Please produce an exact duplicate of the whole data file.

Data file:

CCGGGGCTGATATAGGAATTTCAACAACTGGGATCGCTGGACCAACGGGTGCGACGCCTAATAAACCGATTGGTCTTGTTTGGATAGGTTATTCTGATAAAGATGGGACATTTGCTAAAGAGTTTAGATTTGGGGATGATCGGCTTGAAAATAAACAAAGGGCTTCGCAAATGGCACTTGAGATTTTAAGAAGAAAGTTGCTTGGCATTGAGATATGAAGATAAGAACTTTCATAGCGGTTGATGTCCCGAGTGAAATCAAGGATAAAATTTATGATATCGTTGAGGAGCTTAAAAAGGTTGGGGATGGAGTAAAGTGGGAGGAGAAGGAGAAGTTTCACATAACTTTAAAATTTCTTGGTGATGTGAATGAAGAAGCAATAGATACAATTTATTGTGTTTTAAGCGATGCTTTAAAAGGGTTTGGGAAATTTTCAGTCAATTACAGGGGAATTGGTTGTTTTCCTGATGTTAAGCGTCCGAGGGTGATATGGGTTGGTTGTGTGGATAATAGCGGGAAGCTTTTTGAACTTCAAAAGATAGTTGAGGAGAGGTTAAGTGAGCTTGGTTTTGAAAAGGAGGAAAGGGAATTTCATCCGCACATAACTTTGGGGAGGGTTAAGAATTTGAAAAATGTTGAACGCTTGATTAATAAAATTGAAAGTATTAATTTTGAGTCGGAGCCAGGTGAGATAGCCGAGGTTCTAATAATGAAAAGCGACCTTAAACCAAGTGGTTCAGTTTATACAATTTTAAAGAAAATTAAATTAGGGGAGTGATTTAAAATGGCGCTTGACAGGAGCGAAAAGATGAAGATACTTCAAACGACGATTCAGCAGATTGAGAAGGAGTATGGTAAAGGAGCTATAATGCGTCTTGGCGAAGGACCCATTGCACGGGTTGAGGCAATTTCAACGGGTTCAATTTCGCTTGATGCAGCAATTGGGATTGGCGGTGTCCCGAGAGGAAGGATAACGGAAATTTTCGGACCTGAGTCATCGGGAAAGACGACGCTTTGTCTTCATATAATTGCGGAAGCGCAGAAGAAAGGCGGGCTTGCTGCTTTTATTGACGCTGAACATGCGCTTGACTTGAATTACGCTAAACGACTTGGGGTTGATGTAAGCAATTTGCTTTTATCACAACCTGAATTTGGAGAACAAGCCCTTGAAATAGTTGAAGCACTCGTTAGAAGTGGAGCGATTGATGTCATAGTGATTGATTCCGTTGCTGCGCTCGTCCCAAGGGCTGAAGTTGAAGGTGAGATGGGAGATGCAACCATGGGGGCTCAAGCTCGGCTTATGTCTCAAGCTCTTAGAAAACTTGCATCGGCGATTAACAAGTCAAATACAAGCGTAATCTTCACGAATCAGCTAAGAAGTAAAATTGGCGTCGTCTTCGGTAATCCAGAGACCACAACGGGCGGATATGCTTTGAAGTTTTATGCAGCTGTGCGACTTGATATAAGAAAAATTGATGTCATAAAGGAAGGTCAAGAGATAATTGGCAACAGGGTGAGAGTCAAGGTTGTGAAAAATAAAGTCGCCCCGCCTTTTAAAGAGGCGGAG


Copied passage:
CCGGGGCTGATATAGGAATTTCAACAACTGGGATCGCTGGACCAACGGGTGCGACGCCTAATAAACCGATTGGTCTTGTTTGGATAGGTTATTCTGATAAAGATGGGACATTTGCTAAAGAGTTTAGATTTGGGGATGATCGGCTTGAAAATAAACAAAGGGCTTCGCAAATGGCACTTGAGATTTTAAGAAGAAAGTTGCTTGGCATTGAGATATGAAGATAAGAACTTTCATAGCGGTTGATGTCCCGAGTGAAATCAAGGATAAAATTTATGATATCGTTGAGGAGCTTAAAAAGGTTGGGGATGGAGTAAAGTGGGAGGAGAAGGAGAAGTTTCACATAACTTTAAAATTTCTTGGTGATGTGAATGAAGAAGCAATAGATACAATTTATTGTGTTTTAAGCGATGCTTTAAAAGGGTTTGGGAAATTTTCAGTCAATTACAGGGGAATTGGTTGTTTTCCTGATGTTAAGCGTCCGAGGGTGATATGGGTTGGTTGTGTGGATAATAGCGGGAAGCTTTTTGAACTTCAAAAGATAGTTGAGGAGAGGTTAAGTGAGCTTGGTTTTGAAAAGGAGGAAAGGGAATTTCATCCGCACATAACTTTGGGGAGGGTTAAGAATTTGAAAAATGTTGAACGCTTGATTAATAAAATTGAAAGTATTAATTTTGAGTCGGAGCCAGGTGAGATAGCCGAGGTTCTAATAATGAAAAGCGACCTTAAACCAAGTGGTTCAGTTTATACAATTTTAAAGAAAATTAAATTAGGGGAGTGATTTAAAATGGCGCTTGACAGGAGCGAAAAGATGAAGATACTTCAAACGACGATTCAGCAGATTGAGAAGGAGTATGGTAAAGGAGCTATAATGCGTCTTGGCGAAGGACCCATTGCACGGGTTGAGGCAATTTCAACGGGTTCAATTTCGCTTGATGCAGCAATTGGGATTGGCGGTGTCCCGAGAGGAAGGATAACGGAAATTTTCGGACCTGAGTCATCGGGAAAGACGACGCTTTGTCTTCATATAATTGCGGAAGCGCAGAAGAAAGGCGGGCTTGCTGCTTTTATTGACGCTGAACATGCGCTTGACTTGAATTACGCTAAACGACTTGGGGTTGATGTAAGCAATTTGCTTTTATCACAACCTGAATTTGGAGAACAAGCCCTTGAAATAGTTGAAGCACTCGTTAGAAGTGGAGCGATTGATGTCATAGTGATTGATTCCGTTGCTGCGCTCGTCCCAAGGGCTGAAGTTGAAGGTGAGATGGGAGATGCAACCATGGGGGCTCAAGCTCGGCTTATGTCTCAAGCTCTTAGAAAACTTGCATCGGCGATTAACAAGTCAAATACAAGCGTAATCTTCACGAATCAGCTAAGAAGTAAAATTGGCGTCGTCTTCGGTAATCCAGAGACCACAACGGGCGGATATGCTTTGAAGTTTTATGCAGCTGTGCGACTTGATATAAGAAAAATTGATGTCATAAAGGAAGGTCAAGAGATAATTGGCAACAGGGTGAGAGTCAAGGTTGTGAAAAATAAAGTCGCCCCGCCTTTTAAAGAGGCGGAG